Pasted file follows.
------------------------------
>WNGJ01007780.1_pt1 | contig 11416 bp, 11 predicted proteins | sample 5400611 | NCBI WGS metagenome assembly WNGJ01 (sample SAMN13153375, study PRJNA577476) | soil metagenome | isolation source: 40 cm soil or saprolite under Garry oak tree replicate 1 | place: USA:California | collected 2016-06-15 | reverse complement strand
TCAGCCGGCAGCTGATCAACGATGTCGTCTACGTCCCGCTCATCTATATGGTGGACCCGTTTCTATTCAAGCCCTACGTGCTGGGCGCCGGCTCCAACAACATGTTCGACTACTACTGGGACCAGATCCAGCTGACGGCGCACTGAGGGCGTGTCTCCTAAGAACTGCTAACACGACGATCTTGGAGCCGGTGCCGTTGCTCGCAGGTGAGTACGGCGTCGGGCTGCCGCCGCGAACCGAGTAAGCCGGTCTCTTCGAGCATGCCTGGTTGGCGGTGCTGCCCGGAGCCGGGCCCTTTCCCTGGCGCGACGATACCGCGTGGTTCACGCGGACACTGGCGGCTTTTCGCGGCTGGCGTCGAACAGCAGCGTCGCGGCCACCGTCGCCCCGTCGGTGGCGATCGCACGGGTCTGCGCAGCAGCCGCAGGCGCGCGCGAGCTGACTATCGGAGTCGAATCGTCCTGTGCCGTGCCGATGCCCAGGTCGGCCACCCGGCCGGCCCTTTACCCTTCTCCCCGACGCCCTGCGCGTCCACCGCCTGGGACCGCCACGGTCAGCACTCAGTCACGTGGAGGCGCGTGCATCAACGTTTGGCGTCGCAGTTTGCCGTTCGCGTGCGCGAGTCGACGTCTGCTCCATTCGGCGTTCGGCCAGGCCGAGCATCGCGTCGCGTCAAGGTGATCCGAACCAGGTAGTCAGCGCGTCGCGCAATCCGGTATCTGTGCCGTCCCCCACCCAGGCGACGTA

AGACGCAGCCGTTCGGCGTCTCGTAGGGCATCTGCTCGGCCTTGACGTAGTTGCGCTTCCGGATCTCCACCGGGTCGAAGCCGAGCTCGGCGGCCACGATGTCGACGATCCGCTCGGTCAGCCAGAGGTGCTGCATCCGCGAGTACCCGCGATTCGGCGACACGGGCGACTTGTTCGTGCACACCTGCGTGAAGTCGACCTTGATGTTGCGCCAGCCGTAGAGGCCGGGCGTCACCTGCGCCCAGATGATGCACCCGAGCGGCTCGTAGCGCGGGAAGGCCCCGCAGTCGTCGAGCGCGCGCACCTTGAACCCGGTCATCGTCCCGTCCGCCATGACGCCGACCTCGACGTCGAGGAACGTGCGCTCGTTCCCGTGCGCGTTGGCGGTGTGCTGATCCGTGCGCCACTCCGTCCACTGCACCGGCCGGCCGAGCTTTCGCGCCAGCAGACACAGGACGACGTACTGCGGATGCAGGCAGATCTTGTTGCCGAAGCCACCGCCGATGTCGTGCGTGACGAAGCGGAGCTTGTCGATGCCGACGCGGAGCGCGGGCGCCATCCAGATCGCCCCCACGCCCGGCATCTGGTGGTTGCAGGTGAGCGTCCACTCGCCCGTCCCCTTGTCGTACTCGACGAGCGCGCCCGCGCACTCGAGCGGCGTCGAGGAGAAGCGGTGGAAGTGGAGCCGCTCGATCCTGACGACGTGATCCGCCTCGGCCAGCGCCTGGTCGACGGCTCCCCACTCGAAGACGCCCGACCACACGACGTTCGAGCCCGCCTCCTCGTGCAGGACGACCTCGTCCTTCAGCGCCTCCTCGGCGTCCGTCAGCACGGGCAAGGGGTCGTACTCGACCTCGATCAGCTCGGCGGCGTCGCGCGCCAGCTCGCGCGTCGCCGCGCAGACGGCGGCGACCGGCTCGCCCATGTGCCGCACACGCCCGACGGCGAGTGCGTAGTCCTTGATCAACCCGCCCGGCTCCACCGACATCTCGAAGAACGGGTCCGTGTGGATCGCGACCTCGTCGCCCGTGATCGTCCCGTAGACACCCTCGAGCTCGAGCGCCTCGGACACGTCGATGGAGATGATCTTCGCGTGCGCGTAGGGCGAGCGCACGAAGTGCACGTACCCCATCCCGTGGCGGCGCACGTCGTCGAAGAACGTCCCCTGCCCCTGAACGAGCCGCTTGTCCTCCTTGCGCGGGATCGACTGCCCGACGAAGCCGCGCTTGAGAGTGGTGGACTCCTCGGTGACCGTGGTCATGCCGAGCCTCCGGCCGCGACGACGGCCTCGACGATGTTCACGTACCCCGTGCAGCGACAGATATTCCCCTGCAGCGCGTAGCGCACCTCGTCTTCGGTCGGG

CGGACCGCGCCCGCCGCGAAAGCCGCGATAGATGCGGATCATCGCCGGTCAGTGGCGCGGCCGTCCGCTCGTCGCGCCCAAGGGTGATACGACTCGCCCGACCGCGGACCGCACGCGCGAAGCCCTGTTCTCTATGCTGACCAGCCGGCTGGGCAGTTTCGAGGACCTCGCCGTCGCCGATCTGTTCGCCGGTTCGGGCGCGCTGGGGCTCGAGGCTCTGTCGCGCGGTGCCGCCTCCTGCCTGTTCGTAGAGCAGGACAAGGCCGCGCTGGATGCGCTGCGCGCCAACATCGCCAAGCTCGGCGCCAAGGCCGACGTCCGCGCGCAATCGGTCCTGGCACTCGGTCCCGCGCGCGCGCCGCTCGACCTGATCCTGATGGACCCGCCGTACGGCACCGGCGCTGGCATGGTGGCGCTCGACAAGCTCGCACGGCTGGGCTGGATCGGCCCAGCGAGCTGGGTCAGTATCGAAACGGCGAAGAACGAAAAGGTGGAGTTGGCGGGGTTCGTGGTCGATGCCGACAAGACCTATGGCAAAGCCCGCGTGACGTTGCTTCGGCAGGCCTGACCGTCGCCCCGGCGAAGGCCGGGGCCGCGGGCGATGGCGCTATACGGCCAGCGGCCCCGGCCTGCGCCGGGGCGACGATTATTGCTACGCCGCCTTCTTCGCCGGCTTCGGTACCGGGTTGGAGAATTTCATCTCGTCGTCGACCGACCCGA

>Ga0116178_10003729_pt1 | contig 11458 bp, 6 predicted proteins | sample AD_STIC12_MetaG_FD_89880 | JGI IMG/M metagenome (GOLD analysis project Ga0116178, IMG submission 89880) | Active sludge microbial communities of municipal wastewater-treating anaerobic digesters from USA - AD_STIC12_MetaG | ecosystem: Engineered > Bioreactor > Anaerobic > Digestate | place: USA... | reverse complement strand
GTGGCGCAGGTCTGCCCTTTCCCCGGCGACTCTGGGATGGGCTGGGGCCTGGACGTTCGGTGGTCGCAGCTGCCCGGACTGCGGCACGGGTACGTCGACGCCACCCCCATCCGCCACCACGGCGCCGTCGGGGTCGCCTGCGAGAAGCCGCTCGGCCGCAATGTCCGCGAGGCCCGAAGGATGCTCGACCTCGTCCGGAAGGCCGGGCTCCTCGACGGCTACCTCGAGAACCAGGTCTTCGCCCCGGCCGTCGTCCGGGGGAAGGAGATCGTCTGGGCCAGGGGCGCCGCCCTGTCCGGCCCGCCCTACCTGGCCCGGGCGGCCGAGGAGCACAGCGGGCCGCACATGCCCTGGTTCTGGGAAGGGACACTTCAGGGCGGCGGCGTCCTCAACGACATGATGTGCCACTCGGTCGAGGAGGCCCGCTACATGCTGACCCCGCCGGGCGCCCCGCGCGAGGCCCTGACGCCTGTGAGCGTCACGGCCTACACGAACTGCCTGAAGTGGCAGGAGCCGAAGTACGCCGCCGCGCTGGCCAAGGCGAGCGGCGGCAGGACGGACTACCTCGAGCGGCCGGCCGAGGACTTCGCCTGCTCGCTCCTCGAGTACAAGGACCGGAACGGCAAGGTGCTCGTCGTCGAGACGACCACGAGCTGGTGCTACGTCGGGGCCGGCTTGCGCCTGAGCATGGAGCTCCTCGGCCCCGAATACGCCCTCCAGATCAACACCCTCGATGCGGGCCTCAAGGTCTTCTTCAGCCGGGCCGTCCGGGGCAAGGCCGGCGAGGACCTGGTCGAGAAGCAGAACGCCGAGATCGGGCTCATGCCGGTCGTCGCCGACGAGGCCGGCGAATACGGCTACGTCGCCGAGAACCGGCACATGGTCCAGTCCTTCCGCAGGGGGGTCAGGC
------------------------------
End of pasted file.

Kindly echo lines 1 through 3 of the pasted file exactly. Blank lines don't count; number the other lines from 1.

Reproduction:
>WNGJ01007780.1_pt1 | contig 11416 bp, 11 predicted proteins | sample 5400611 | NCBI WGS metagenome assembly WNGJ01 (sample SAMN13153375, study PRJNA577476) | soil metagenome | isolation source: 40 cm soil or saprolite under Garry oak tree replicate 1 | place: USA:California | collected 2016-06-15 | reverse complement strand
TCAGCCGGCAGCTGATCAACGATGTCGTCTACGTCCCGCTCATCTATATGGTGGACCCGTTTCTATTCAAGCCCTACGTGCTGGGCGCCGGCTCCAACAACATGTTCGACTACTACTGGGACCAGATCCAGCTGACGGCGCACTGAGGGCGTGTCTCCTAAGAACTGCTAACACGACGATCTTGGAGCCGGTGCCGTTGCTCGCAGGTGAGTACGGCGTCGGGCTGCCGCCGCGAACCGAGTAAGCCGGTCTCTTCGAGCATGCCTGGTTGGCGGTGCTGCCCGGAGCCGGGCCCTTTCCCTGGCGCGACGATACCGCGTGGTTCACGCGGACACTGGCGGCTTTTCGCGGCTGGCGTCGAACAGCAGCGTCGCGGCCACCGTCGCCCCGTCGGTGGCGATCGCACGGGTCTGCGCAGCAGCCGCAGGCGCGCGCGAGCTGACTATCGGAGTCGAATCGTCCTGTGCCGTGCCGATGCCCAGGTCGGCCACCCGGCCGGCCCTTTACCCTTCTCCCCGACGCCCTGCGCGTCCACCGCCTGGGACCGCCACGGTCAGCACTCAGTCACGTGGAGGCGCGTGCATCAACGTTTGGCGTCGCAGTTTGCCGTTCGCGTGCGCGAGTCGACGTCTGCTCCATTCGGCGTTCGGCCAGGCCGAGCATCGCGTCGCGTCAAGGTGATCCGAACCAGGTAGTCAGCGCGTCGCGCAATCCGGTATCTGTGCCGTCCCCCACCCAGGCGACGTA

AGACGCAGCCGTTCGGCGTCTCGTAGGGCATCTGCTCGGCCTTGACGTAGTTGCGCTTCCGGATCTCCACCGGGTCGAAGCCGAGCTCGGCGGCCACGATGTCGACGATCCGCTCGGTCAGCCAGAGGTGCTGCATCCGCGAGTACCCGCGATTCGGCGACACGGGCGACTTGTTCGTGCACACCTGCGTGAAGTCGACCTTGATGTTGCGCCAGCCGTAGAGGCCGGGCGTCACCTGCGCCCAGATGATGCACCCGAGCGGCTCGTAGCGCGGGAAGGCCCCGCAGTCGTCGAGCGCGCGCACCTTGAACCCGGTCATCGTCCCGTCCGCCATGACGCCGACCTCGACGTCGAGGAACGTGCGCTCGTTCCCGTGCGCGTTGGCGGTGTGCTGATCCGTGCGCCACTCCGTCCACTGCACCGGCCGGCCGAGCTTTCGCGCCAGCAGACACAGGACGACGTACTGCGGATGCAGGCAGATCTTGTTGCCGAAGCCACCGCCGATGTCGTGCGTGACGAAGCGGAGCTTGTCGATGCCGACGCGGAGCGCGGGCGCCATCCAGATCGCCCCCACGCCCGGCATCTGGTGGTTGCAGGTGAGCGTCCACTCGCCCGTCCCCTTGTCGTACTCGACGAGCGCGCCCGCGCACTCGAGCGGCGTCGAGGAGAAGCGGTGGAAGTGGAGCCGCTCGATCCTGACGACGTGATCCGCCTCGGCCAGCGCCTGGTCGACGGCTCCCCACTCGAAGACGCCCGACCACACGACGTTCGAGCCCGCCTCCTCGTGCAGGACGACCTCGTCCTTCAGCGCCTCCTCGGCGTCCGTCAGCACGGGCAAGGGGTCGTACTCGACCTCGATCAGCTCGGCGGCGTCGCGCGCCAGCTCGCGCGTCGCCGCGCAGACGGCGGCGACCGGCTCGCCCATGTGCCGCACACGCCCGACGGCGAGTGCGTAGTCCTTGATCAACCCGCCCGGCTCCACCGACATCTCGAAGAACGGGTCCGTGTGGATCGCGACCTCGTCGCCCGTGATCGTCCCGTAGACACCCTCGAGCTCGAGCGCCTCGGACACGTCGATGGAGATGATCTTCGCGTGCGCGTAGGGCGAGCGCACGAAGTGCACGTACCCCATCCCGTGGCGGCGCACGTCGTCGAAGAACGTCCCCTGCCCCTGAACGAGCCGCTTGTCCTCCTTGCGCGGGATCGACTGCCCGACGAAGCCGCGCTTGAGAGTGGTGGACTCCTCGGTGACCGTGGTCATGCCGAGCCTCCGGCCGCGACGACGGCCTCGACGATGTTCACGTACCCCGTGCAGCGACAGATATTCCCCTGCAGCGCGTAGCGCACCTCGTCTTCGGTCGGG